Money can often be thrown in the direction those who need it least. That's certainly the way of the golfing world.
How else do you reconcile some of the world's wealthiest sportsmen spending the next fortnight competing to add a further millions to already burgeoning bank accounts?
It is tempting to regard the PGA Tour's play-offs as being more about money than glory, but resist that temptation.
There is sporting merit to the current series that culminates with the Tour Championship and the division of $35m (£22.3m) worth of FedEx Cup spoils.
Pro golf has always been about money and right now the elite can command it by the shedload.
Furthermore, this year there is even room for a little romance with Henrik Stenson leading the chase for the $10m (£6.4m) jackpot.
It is hard to think of a more deserving recipient of golf's biggest cheque, however. The 37-year-old Swede has been the story of the summer.
Since finishing joint-third at the Scottish Open he has been runner-up at the Open and WGC Bridgestone Championship. Then he was third at the US PGA before last week completing victory at the Deutsche Bank event in Boston.
That was the second of the three play-off tournaments which decide the 30-man field for the season-ending Tour Championship.
Stenson leads this dash for the cash having climbed 224 places in the world rankings over the last 19 months. The current world number six only broke back into the top 50 as recently as April.
And here is the romance bit, because Stenson's preceding tumble to 230th in the world was triggered largely by money worries.
A significant portion of his previously accrued wealth was lost in the 2009 collapse of the Allen Stanford financial empire.
Stenson was one of the victims of his $7bn (£4.5bn) Ponzi scheme and soon wasn't just wondering where his money had gone - he'd also lost his golf swing.
Most ranges weren't wide enough to accommodate his errant drives.
"It was frustrating times, of course," Stenson admits.
"But I never questioned my ability to play good golf and compete with the best."
This was a player who had fired a sublime 66 in the final round of the 2009 Players' Championship to claim the biggest title of his career to date.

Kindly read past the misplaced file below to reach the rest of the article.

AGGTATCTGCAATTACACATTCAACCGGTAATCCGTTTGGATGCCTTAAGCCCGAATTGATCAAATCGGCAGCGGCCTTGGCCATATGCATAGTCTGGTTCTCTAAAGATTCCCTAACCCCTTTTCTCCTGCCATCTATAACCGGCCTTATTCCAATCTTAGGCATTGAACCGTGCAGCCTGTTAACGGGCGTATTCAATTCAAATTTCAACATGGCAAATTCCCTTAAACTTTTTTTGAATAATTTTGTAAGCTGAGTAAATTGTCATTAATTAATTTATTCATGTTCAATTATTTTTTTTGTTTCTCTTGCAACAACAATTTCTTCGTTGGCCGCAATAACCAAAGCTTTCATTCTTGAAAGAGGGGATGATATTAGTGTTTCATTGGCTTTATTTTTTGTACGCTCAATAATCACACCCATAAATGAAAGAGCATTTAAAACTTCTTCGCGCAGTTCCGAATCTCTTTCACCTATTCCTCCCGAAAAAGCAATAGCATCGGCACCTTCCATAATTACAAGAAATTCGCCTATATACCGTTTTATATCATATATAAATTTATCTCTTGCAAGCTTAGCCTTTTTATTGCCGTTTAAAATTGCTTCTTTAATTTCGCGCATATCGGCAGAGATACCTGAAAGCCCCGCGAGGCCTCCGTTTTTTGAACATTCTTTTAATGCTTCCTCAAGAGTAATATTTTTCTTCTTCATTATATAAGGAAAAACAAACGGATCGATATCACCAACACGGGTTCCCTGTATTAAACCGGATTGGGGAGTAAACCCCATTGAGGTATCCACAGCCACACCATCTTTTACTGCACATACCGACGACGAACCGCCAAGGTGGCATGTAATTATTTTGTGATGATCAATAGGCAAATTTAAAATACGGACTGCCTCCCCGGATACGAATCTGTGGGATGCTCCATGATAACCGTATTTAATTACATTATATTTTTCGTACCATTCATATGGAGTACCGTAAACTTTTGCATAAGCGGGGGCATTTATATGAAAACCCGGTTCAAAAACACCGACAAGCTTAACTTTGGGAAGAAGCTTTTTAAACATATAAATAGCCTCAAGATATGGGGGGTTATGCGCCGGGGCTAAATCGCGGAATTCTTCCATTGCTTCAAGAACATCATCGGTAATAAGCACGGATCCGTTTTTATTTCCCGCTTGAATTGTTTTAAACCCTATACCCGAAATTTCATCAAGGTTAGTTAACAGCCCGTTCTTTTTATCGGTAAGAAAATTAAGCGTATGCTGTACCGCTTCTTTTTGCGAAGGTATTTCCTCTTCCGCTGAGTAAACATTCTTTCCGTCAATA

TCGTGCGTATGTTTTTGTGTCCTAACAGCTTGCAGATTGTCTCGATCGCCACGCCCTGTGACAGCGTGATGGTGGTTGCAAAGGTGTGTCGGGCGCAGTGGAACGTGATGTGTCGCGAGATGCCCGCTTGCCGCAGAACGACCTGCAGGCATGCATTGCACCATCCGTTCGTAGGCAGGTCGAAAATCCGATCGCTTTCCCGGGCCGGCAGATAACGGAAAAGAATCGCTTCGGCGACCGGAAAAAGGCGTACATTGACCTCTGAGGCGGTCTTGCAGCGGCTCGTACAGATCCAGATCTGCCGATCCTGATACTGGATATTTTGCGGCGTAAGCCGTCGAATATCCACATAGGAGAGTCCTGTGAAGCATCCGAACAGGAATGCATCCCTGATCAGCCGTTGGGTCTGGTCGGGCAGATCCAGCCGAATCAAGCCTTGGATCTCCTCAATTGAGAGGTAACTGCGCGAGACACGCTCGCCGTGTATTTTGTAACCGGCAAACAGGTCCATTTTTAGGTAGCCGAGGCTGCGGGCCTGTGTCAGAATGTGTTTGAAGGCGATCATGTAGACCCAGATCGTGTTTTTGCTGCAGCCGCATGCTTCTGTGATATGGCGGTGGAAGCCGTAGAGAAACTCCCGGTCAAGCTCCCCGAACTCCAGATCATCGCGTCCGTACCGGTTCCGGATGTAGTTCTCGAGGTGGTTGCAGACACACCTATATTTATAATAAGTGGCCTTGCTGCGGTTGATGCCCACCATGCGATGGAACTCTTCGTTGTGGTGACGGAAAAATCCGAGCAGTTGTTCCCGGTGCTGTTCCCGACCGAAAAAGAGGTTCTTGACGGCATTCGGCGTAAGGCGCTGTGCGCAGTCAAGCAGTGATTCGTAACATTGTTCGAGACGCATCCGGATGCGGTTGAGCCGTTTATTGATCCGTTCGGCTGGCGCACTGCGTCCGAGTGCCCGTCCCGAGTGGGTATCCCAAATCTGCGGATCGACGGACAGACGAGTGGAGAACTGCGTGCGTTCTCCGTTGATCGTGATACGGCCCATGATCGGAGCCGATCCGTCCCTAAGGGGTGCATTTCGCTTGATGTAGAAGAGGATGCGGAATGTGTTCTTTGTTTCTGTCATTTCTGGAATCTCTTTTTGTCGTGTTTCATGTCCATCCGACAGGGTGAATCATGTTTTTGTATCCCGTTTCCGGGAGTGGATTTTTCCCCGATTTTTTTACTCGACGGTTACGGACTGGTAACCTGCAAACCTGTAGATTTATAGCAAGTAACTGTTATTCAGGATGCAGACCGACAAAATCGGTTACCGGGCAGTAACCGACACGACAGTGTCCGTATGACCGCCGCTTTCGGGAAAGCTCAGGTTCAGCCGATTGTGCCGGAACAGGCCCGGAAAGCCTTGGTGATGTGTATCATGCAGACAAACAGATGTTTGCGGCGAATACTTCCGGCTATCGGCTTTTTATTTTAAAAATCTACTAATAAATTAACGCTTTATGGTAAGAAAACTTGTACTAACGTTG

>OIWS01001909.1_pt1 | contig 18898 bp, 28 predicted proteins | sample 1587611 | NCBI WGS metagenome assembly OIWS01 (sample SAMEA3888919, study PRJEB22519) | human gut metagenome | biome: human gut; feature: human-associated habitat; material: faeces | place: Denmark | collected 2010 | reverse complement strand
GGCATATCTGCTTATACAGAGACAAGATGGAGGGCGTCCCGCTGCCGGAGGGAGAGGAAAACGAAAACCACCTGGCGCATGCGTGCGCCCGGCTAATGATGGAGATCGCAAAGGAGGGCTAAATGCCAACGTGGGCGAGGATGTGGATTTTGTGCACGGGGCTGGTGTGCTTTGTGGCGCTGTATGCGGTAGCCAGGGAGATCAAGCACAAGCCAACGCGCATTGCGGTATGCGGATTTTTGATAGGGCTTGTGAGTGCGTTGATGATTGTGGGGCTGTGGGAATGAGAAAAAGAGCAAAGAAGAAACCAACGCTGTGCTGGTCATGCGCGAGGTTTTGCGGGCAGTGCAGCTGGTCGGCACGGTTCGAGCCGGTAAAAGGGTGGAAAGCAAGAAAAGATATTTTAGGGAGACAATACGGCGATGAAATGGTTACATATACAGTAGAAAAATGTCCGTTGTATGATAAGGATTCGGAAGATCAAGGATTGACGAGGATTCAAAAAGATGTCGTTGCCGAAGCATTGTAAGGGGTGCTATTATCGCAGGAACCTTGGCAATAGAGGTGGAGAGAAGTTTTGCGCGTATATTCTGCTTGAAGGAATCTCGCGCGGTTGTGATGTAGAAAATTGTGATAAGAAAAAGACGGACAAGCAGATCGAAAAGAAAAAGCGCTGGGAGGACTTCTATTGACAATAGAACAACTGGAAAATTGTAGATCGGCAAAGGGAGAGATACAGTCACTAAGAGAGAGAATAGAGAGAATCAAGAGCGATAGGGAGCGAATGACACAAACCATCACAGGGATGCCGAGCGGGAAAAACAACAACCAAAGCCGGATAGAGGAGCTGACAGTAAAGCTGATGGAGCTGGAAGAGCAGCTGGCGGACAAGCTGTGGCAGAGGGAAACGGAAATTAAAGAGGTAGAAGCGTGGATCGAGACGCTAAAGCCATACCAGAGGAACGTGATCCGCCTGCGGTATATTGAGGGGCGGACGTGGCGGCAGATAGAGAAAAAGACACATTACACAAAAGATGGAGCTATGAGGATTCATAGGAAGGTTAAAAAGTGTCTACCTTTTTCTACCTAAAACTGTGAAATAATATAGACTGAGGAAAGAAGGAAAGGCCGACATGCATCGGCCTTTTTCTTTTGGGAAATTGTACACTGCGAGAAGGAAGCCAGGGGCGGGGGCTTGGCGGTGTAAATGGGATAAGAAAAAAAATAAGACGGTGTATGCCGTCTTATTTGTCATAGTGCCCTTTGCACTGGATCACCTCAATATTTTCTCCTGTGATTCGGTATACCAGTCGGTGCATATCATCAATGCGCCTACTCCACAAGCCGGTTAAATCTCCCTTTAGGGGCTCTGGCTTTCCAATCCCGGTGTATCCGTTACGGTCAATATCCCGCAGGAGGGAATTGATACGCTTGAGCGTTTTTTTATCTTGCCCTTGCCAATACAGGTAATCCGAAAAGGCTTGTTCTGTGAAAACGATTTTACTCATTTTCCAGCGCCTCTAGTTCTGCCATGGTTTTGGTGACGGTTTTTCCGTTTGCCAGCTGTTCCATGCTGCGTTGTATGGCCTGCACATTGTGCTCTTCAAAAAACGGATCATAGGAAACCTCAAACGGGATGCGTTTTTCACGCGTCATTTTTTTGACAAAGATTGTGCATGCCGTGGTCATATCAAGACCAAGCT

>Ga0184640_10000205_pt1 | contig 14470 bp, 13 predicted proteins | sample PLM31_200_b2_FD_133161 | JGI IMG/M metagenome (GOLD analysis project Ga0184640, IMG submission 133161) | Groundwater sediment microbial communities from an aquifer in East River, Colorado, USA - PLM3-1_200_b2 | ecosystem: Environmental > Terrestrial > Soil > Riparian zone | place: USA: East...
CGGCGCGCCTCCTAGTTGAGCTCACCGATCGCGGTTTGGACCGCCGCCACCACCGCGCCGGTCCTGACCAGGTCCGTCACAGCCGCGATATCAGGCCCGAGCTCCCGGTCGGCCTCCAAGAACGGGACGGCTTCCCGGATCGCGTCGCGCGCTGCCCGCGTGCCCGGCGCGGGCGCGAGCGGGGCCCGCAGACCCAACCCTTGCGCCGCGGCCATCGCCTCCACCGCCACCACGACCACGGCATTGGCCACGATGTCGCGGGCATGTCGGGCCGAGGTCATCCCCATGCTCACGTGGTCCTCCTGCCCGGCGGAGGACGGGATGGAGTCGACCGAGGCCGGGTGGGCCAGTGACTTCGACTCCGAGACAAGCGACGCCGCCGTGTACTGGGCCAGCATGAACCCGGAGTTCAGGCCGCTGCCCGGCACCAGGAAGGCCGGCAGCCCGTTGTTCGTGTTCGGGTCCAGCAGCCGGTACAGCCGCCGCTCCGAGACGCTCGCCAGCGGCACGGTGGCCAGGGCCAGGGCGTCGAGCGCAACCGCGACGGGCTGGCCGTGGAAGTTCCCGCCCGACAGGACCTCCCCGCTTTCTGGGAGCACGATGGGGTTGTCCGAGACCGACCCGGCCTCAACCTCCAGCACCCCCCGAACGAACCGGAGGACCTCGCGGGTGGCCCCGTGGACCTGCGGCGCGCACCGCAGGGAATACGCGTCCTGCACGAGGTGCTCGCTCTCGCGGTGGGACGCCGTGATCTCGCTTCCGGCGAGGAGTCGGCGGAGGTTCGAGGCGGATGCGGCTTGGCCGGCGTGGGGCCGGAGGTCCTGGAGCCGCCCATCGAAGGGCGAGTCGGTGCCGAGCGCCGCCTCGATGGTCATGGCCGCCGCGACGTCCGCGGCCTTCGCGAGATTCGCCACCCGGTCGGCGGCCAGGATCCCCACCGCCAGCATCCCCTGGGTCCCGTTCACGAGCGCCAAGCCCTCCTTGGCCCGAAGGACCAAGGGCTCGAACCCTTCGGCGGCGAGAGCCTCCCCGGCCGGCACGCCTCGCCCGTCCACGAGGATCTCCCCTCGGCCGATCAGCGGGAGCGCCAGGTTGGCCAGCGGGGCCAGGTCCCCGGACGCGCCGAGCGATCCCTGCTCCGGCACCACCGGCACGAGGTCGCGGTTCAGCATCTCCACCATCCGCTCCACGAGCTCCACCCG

That Sawgrass victory lifted him to number four in the world but it wasn't long before the impact of falling victim to Stanford fully hit home and his game unravelled.
Initially he sought to plaster over the cracks.
With hindsight, though, he admits that "playing good golf again has been more a long-term process rather than going for a quick fix."
Stenson won the South African Open at the end of 2012 to bounce back into the world's top 100. Then a runner-up finish at the Houston Open put him in the top 50 just in time for the Masters.
Even then it was hard to predict the elevated standards that lay ahead.
"I think mentally I've been as good as I've ever been throughout this summer, and that kind of started in my preparations for US Open," he said.
"You've got to be able to take the hits there and keep on going."
Stenson finished 21st behind Justin Rose at Merion. "I did pretty good that week, but I knew I could be better.
"I just kept at it all summer. And that's the big reason to why I've been able to have so many good weeks in big tournaments," he said.
After his win in Boston, Stenson admitted to exhaustion but by last weekend he was back on the range toiling under the tutelage of long-time coach Pete Cowen.
"He's a worker, there's no doubt about that," Cowen told BBC Sport. "He was at it in 94 degrees of heat in Florida (34C) because he's convinced there's more to come.
"He won in Boston at 22 under par, but Henrik still felt that he could do better. He might be top in 'greens in regulation' and playing the best golf but he thinks he's still only 70-80% of his capability so he wants to push on."
Cowen believes Stenson could become golf's next dominant figure. "I would say that, of course, because I'm his coach. But he has got the full package. Mentally he's a winner so there is that potential.
"He has to make sure he doesn't go back to messing about and thinking there's quick fixes around the corner and keep committed to the process.
"You also have to give massive credit to his caddie Gareth Lord. He's the one out there encouraging him to have a go with the driver, telling him that if he can launch it 330 yards down the fairway he might as well use it," Cowen added.
This week Stenson goes into the BMW Championship, held at the stunning Conway Farms course in Chicago from 12-15 September, for the first time.
Luke Donald is a member and needs to make use of local knowledge to secure the high finish he needs to make the top 30 for Atlanta the following week.
The same applies to Rory McIlroy, Lee Westwood, Ian Poulter and Graeme McDowell.
There are no such pressures for Stenson, though.
"I've always been a pretty good front-runner," he said.
"I always liked to think that the other guy is going to have to play better than I do, if I'm in the lead."
Even for those who find the huge sums involved unpalatable, the next two weeks carry a fascinating sporting dynamic with the Swede leading Tiger Woods in the standings.
And justifying a $10m cheque going to a single golfer would be that bit easier should it bear the name of Henrik Stenson.